Flippant Foodie Friday: Crepes {part un}

Have you checked out Bookshelf Bombshells yet?  If not, got there…now.

I have a fabulous review of Cooking For Geeks: Real Science,Great Hacks, and Good Food by Jeff Potter up on the site. Check it out. It will prove that I am a real writer and occasionally intelligent, as well.  The holidays (there are more of them than just Christmas, folks — get over it) are rapidly approaching, and I always have some guys in my life that are just impossible to shop for.  You know who I’m talking about: your techie brother who rarely looks up from a screen, the dear friend who decided to make Napalm in his backyard at age twelve just to see if he could (and still thinks dangerous things are cool) — this book is perfect for them, and perhaps you too. Read the review and see for yourself.

I  pick one recipe to “officially” review per selection, and I simply had to experiment with Jeff Potter’s formula for crepes.  I have had a secret love affair with crepes since I first discovered them at a French Club banquet in high school, but they can be tricky and time consuming to make. This recipe worked. The directions were clear and easy to follow. And they made sense.

I doubled the ingredients and ended up with 12 thin and pliant crepes. My taste testers swooned over them at dinner (with an Apricot-Dijon Chicken filling — I’ll feature THAT recipe next week). And for dessert, Nutella and banana crepes with a chocolate drizzle. {drool} Try it. Your friends and family will thank you.

1-2-3 Crepes

Whisk or puree until entirely mixed, about 30 seconds:
1 cup (250g) milk (preferably whole milk)
2 large (120g) eggs
1/3 cup (40g) flour (all-purpose)
Pinch of salt

Let rest for at least 30 minutes, preferably longer, so that the gluten in the flour has a chance to thicken the batter. (Stash the batter in the fridge if you’re going to leave it for more than half an hour.)

Making crepes is like riding a bicycle: it takes practice before it’s easy. Expect to completely screw up the first few you make (training wheels!), and keep in mind that while the batter is easy and the technique simple, the error tolerances are actually pretty tight, so don’t get discouraged! Like riding a bicycle, it’s far easier to :: fast; going slow is hard.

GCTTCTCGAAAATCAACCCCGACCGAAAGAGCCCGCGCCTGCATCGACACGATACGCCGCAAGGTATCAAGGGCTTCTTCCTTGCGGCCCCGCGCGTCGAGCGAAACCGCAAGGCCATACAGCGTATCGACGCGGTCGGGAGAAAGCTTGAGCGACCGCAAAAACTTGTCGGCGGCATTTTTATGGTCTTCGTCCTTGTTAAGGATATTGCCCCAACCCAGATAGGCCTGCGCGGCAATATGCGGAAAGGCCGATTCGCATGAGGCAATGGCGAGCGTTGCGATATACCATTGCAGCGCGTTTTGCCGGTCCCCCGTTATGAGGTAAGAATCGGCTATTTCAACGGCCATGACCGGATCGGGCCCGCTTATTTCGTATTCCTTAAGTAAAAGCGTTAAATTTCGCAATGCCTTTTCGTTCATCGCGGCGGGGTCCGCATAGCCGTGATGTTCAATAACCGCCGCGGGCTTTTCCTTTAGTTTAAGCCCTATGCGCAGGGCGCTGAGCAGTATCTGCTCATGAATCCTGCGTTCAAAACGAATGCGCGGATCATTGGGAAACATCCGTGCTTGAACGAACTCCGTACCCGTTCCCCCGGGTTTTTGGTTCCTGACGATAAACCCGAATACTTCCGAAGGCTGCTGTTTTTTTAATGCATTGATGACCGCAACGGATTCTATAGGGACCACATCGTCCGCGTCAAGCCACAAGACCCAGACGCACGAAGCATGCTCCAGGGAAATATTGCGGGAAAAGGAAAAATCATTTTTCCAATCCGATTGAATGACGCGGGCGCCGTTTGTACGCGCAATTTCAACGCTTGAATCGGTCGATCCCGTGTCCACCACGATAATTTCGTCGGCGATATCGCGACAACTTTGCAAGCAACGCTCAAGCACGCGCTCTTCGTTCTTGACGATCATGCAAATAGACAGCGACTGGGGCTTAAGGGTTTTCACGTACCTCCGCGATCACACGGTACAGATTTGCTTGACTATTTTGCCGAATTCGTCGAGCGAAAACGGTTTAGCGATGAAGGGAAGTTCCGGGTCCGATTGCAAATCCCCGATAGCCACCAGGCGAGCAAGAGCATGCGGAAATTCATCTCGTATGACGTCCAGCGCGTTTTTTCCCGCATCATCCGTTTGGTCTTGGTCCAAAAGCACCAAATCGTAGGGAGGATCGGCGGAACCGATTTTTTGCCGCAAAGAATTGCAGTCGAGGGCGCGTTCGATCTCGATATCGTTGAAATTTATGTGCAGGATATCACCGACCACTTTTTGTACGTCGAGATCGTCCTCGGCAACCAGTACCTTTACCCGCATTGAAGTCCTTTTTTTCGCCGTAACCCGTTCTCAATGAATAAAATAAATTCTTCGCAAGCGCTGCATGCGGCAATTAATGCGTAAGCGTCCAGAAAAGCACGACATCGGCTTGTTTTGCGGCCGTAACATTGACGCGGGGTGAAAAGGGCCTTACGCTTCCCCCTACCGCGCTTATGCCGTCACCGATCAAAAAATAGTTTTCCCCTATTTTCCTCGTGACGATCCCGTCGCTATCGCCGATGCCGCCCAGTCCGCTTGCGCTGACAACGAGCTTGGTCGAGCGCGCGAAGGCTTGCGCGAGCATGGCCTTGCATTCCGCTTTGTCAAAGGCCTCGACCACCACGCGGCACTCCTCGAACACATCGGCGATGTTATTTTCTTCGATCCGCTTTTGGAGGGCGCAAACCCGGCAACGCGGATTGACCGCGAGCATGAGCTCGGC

Start with a nonstick frying pan over medium-high up the pan for about 30 seconds, or until a drop of water sizzles when dropped into it. Once your pan is at temperature, plan to work quickly: butter, wipe down, pour batter in while swirling, flip, flip again, add fillings, plate, and repeat. Because they’re fast and cheap, crepes are great for dinner parties or brunches, but you should definitely practice beforehand.

Butter: Grab a cold stick of butter with the wrapper partially pulled back, and using the wrapper part as a handle, spread a small amount of butter around the pan.

Wipe down: Use a paper towel to thin out the butter over the surface of the pan, wiping up almost all of it (and on repeats, any crumbs left behind from the previous crepe). The pan should look almost dry; you want a super-thin coating of butter, not noticeable streaks.

Pour: Pour in the batter while swirling the pan. Pour about 1/4 cup / 60 ml of batter into a 10″ / 25 cm pan, adjusting as necessary (you want enough batter to just coat the bottom evenly). While pouring in the batter with one hand, use your other hand to hold the pan in the air and swirl it so that the batter runs and spreads over the surface of the pan. If you can pour batter out of the pan after swirling, you’re using too much. If you’re short on batter, you can “spot pour” a bit in to fill in the gap. This is also the point at which you should check the heat of the pan; it should be hot enough that the batter develops a lace-like quality — little holes all over the crepe as the steam tunnels up through the batter. If your crepes come out whitish, turn up the heat.

Flip: Wait until the crepe begins to brown. Don’t poke, don’t prod; just let it cook. Once the crepe has begun to brown around the edges, use a silicone spatula (one of those folding spatulas works well) to push down the edge all around the circumference. This will release the edge of the crepe so that it lifts off the pan. Carefully grab that little edge to flip the crepe with both hands.

Flip Again: Let the crepe cook on the second side for half a minute or so, until it’s cooked. The first side should come out a uniformly brown tone, so flip the crepe again before adding the fillings. This will leave the better-looking side on the outside of the finished crepe.

Add fillings: Add whatever fillings you like. You can heat and even cook the fillings by leaving the pan on the heat during this step. Or, you can move the crepe to a plate and fill it off the heat if you’re using something cold (e.g., lox, cream cheese, dill). Crepes are a great vehicle for almost any filling, either savory or sweet. If a combination of ingredients works on pizza or in a pie, it’ll probably work in a crepe.

– From Cooking for Geeks by Jeff Potter

One thought on “Flippant Foodie Friday: Crepes {part un}

  1. Sara Thompson

    I used to make crepes all the time. Recently we started using Gluten Free Mama Pancake mix and she has instructions for what she calls Swedish Pancakes. They are just like crepes but the cooking technique is actually easier. I plan on experimenting with crepe batter just to be sure but makes crepes more appealing when it doesn't take all day to make them.


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